On November 25, 2020, the Second Department issued a decision in Allstar Electronics, Inc. v. R. Scott DeLuca, 2020 NY Slip Op. 07018, affirming a decision striking a complaint as a discovery sanction, explaining:
The nature and degree of the penalty to be imposed pursuant to CPLR 3126 against a party who refuses to comply with court-ordered discovery is a matter within the discretion of the court. The striking of a pleading may be appropriate where there is a clear showing that the failure to comply with discovery demands or court-ordered discovery was the result of willful and contumacious conduct. The willful and contumacious character of a party’s conduct can be inferred from the party’s repeated failure to respond to demands or to comply with discovery orders, and the absence of any reasonable excuse for these failures.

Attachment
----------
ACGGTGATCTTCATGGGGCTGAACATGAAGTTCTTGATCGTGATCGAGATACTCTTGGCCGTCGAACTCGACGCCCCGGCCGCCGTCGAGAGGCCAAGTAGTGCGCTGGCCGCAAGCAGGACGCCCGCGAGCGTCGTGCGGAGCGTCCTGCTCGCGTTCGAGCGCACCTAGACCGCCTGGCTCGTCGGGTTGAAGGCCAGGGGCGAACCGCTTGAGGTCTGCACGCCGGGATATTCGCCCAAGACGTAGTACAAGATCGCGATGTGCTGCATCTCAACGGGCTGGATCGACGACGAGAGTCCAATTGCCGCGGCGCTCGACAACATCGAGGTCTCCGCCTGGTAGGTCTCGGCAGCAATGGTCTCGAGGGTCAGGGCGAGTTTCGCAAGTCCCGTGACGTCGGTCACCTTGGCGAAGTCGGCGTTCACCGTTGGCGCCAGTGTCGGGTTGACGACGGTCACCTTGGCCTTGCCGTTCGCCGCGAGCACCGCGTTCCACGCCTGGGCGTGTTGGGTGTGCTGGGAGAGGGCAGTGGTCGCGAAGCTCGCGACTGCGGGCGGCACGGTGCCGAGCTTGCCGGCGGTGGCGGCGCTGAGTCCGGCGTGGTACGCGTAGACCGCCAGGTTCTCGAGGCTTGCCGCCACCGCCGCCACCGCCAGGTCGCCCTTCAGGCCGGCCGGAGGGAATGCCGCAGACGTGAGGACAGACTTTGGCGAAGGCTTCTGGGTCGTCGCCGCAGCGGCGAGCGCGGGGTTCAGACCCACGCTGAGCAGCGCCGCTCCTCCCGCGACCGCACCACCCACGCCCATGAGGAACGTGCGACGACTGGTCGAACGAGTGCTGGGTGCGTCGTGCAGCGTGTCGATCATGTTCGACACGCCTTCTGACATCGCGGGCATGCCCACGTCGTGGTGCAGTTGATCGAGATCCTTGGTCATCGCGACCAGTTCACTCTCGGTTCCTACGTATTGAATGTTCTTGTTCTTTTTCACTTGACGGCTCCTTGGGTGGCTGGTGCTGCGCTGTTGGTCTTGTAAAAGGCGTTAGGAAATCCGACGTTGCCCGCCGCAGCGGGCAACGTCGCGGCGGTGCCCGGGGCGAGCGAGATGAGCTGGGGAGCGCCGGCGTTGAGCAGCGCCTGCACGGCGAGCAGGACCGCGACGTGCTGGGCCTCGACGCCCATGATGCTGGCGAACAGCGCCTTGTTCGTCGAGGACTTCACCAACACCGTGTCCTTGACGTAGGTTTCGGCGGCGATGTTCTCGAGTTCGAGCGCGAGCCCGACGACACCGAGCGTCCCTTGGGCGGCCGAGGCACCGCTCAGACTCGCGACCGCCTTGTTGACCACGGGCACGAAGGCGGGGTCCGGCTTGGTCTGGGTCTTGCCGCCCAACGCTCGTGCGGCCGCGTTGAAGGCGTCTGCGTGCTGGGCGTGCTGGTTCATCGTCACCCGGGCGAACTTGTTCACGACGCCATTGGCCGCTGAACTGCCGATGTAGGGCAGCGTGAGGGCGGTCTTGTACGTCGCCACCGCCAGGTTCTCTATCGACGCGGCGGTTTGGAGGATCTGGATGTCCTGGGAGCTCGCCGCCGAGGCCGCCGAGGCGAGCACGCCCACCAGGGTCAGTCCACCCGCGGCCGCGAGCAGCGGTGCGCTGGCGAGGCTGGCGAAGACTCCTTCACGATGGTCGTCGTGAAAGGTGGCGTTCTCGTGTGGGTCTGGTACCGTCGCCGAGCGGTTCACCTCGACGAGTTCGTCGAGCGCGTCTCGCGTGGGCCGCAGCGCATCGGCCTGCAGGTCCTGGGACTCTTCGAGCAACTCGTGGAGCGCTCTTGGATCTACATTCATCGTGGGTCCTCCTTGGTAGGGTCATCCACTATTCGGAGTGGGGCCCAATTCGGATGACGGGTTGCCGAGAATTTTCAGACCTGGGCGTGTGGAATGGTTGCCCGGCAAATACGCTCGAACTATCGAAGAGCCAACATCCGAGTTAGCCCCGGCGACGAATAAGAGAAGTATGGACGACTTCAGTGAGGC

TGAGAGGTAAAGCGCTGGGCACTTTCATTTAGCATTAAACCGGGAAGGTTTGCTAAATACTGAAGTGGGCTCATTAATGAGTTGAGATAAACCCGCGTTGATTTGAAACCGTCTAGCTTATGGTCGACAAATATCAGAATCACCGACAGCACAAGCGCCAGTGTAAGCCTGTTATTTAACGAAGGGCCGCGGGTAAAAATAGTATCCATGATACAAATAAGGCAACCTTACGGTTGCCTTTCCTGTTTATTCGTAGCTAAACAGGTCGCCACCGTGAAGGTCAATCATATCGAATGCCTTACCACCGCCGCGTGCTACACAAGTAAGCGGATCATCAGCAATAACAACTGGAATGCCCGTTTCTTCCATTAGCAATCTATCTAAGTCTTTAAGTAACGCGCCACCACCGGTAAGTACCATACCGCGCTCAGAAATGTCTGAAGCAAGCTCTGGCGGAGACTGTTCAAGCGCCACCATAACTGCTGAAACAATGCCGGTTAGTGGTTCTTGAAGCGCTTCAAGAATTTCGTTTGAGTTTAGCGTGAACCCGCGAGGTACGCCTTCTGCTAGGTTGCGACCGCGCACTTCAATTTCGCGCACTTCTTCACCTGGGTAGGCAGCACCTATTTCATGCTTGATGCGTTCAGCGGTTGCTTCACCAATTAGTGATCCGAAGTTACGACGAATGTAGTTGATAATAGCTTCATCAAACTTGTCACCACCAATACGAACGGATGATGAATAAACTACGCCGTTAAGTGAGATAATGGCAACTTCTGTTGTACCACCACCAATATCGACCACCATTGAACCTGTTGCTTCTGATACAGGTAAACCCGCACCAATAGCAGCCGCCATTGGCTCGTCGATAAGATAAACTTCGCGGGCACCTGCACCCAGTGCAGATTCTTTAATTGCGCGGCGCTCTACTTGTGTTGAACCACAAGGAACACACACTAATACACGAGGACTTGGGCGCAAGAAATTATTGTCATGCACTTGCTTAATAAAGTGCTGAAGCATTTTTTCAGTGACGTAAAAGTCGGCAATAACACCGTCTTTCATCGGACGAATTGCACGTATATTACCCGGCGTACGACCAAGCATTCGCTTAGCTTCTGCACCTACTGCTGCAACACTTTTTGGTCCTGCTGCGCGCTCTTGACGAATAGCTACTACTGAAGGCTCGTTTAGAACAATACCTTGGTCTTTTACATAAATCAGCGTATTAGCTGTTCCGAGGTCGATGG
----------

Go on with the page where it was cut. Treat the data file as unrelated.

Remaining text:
Here, contrary to the plaintiff’s contention, the willful and contumacious character of its conduct could properly be inferred from its repeated failures, without an adequate excuse, to timely respond to discovery demands and to comply with the Supreme Court’s orders to provide outstanding discovery and set a date for the plaintiff’s deposition.
(Internal quotations and citations omitted).
A big part of complex commercial litigation is giving, receiving and evaluating evidence (this is called “discovery”). This decision relates to the problem of litigants not performing their discovery obligations and what can happen to them if they do not. Contact Schlam Stone & Dolan partner John Lundin at firstname.lastname@example.org if you or a client has a question regarding discovery obligations (and what to do if a litigant is not honoring those obligations).
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